With johnson grass I believe the danger is prussic acid or cyanide poisoning. As a hay it can be cured and not have a problem.
 

Wewild

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Lammie":hinjoci3 said:
Is distressed Johnson grass toxic to cattle? I gather it is, but I don't have any experience with it. We have a friend who has leased some pasture but isn't grazing it right now with the drought because he said that it had Johnson grass on it.

It's good stuff for hay. Been loving it for a while. You got to be careful about a few instances when it might cause prusic acid problems of which we haven't had. Read up on it. Rain after a drought and frost seem to be the problems.

We make our first cutting on fescue and our second on Johnson grass.

This year it looks like we will get the only second cutting around here.

Get it tested for your peace of mine.
 

Wewild

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dj":23412rpv said:
skyeagle it won't handle heavy grazing.

I think it might be because they eat it before regular forage. There ain't any growing in the pasture a fence line here. Eventhough there is plenty in the hay field.
 

Rocket1121

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I have an 80 acre feild with approx 20 acres of Johnson Grass on it not to mention what's in the fence rows. I live 25 or so miles north of Oklahoma State University which has a large agricultural research department.
I contacted the local vet for advice on grazing cattle on stressed johnson grass and he said that locally there has been no cases of toxic problems. He would send a sample to the university for testing or I could take it myself and not have to wait a week for the results. I saw this as an oppurtunity to ask questions so I took it myself.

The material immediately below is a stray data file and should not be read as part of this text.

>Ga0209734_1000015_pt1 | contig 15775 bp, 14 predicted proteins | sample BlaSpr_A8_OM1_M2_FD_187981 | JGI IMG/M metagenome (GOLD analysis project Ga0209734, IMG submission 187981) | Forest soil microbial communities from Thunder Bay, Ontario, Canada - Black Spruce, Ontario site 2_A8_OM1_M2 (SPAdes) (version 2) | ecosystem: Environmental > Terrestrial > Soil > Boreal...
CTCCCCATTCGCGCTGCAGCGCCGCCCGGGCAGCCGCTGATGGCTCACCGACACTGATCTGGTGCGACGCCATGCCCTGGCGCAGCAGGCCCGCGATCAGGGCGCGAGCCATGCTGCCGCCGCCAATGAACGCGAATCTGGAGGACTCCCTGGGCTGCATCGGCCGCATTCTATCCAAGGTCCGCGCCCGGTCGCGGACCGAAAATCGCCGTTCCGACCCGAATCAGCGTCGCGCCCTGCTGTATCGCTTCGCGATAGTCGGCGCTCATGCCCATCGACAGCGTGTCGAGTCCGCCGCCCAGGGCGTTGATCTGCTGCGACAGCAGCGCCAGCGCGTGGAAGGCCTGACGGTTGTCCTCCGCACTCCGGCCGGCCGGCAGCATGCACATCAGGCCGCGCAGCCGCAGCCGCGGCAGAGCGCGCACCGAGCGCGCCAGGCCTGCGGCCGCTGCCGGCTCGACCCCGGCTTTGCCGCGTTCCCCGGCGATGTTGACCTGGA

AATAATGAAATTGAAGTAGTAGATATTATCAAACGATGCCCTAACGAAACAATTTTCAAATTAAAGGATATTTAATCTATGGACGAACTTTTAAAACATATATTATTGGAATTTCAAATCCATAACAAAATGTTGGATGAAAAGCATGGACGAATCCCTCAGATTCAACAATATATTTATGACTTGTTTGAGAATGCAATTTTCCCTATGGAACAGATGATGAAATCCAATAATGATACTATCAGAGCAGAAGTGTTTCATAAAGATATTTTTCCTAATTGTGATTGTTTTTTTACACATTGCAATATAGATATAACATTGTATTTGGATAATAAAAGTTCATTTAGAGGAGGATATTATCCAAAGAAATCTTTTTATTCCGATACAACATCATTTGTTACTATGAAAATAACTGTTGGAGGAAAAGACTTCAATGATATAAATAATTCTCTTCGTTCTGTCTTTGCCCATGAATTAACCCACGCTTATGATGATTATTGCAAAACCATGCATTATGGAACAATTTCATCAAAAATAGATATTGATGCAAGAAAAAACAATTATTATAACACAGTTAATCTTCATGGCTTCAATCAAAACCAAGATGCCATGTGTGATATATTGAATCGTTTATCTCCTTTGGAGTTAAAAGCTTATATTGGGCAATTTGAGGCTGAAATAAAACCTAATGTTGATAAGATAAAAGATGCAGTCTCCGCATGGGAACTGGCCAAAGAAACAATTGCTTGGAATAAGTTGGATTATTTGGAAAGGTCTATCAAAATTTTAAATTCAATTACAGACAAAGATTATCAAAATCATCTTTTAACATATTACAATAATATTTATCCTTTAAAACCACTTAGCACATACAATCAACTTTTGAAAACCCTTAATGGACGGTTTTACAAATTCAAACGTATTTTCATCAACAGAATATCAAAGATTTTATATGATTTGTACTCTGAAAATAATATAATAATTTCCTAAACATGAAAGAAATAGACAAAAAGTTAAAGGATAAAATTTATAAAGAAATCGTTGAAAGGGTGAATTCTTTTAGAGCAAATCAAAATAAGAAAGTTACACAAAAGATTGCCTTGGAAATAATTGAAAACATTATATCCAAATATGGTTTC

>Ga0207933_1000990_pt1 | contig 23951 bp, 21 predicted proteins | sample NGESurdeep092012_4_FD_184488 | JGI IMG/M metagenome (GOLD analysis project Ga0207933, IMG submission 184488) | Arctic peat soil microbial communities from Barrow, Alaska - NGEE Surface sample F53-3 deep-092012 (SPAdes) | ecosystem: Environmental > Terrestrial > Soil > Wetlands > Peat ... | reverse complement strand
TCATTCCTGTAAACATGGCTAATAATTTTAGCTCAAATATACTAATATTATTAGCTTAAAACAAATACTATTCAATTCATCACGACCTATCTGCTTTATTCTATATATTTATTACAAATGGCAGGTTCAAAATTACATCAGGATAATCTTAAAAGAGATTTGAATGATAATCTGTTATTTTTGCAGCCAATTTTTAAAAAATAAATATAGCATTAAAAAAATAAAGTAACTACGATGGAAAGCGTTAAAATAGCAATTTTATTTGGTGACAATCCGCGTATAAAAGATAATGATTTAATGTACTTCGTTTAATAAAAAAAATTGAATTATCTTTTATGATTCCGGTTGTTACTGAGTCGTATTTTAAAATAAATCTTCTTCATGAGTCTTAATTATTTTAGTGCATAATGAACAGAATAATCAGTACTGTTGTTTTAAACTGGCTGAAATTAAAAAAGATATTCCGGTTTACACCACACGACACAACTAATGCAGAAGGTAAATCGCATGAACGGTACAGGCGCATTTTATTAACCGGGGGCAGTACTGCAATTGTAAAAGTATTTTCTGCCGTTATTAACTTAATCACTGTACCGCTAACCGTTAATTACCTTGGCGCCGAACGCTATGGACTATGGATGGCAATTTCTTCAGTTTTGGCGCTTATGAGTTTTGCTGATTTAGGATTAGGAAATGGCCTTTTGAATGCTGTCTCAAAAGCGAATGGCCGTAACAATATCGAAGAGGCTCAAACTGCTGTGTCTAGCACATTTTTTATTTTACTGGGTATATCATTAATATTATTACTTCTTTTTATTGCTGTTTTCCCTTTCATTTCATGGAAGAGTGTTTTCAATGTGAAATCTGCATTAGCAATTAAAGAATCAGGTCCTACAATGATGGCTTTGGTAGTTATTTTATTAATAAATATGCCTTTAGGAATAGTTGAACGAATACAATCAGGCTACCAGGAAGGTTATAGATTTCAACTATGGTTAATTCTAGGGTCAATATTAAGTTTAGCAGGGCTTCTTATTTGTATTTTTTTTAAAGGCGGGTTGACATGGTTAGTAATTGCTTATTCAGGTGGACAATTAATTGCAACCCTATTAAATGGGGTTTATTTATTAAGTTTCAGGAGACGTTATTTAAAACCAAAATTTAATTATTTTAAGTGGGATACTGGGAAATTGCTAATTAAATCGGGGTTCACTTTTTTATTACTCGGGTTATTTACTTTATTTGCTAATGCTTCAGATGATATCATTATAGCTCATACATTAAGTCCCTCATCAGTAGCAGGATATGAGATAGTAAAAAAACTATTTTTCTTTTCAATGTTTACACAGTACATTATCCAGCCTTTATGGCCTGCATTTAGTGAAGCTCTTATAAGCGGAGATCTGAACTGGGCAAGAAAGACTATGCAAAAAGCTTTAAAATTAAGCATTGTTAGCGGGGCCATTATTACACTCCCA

It was negative for prussic acid and nitrates. So I turned the cattle in on it with no problems for 3 weeks now.
They exsplained to me that prussic acid is stored in the leaves of the plant not the stem like nitrates. Nitrates are not really a big problem in johnson grass. Also prussic acid will disapate out of the plant when swathed because the sun will bleach it out as it drys. As it drys it is released as cyanide gas into the atmosphere.
They said that where most problems occur is if you was to cut and bale it and the new fresh growth that will occur during a drought stressed situation will have higher levels of prussic acid than mature stands or a lot of rain to cause quick growth and regrowth.
The white powder that appears on the leaves is suppose to be a natural sun reflection devise the plant will put on in the summer to protect it from the hotter than normal sun. I was alway told that when the stalks get a redish tint to them in later fall that's when the plant is most toxic but if your cattle are feeding on it for the summer they will build an immunity to the toxcicity.
If you cut it and feed it with the heads on it or graze it the cows eat it and spread it to where ever there is a cow pie on the ground. So it can be a problem to control.
If there is any question you can have it tested. Pick several samples of leaves from different areas and immediatly put them in doubled ziploc baggies. This stops it from what they said was gassing off.Then put in a brown papersack and put it in the icebox as soon as possible. Take it to your local vet and he should be able to send it in for testing. Hope I helped, because we all need every bit of grass we can get a hold of right now no matter what it is and in the future.
 

cowtrek

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J-grass is good stuff. They don't call it "ice cream grass" for nothing. To the chagrin of row crop farmers everywhere (which I was one) the stuff was originally imported as a promising cattle forage. Only later was it found that the best way to kill it is continuous grazing. It spreads prolifically in non-grazing situations by seed and rhizome which is why it gets so bad in row crops and hay meadows that aren't grazed. Cattle will always eat johnsongrass first-- they love it like ice cream or candy, and they'll literally eat it to death.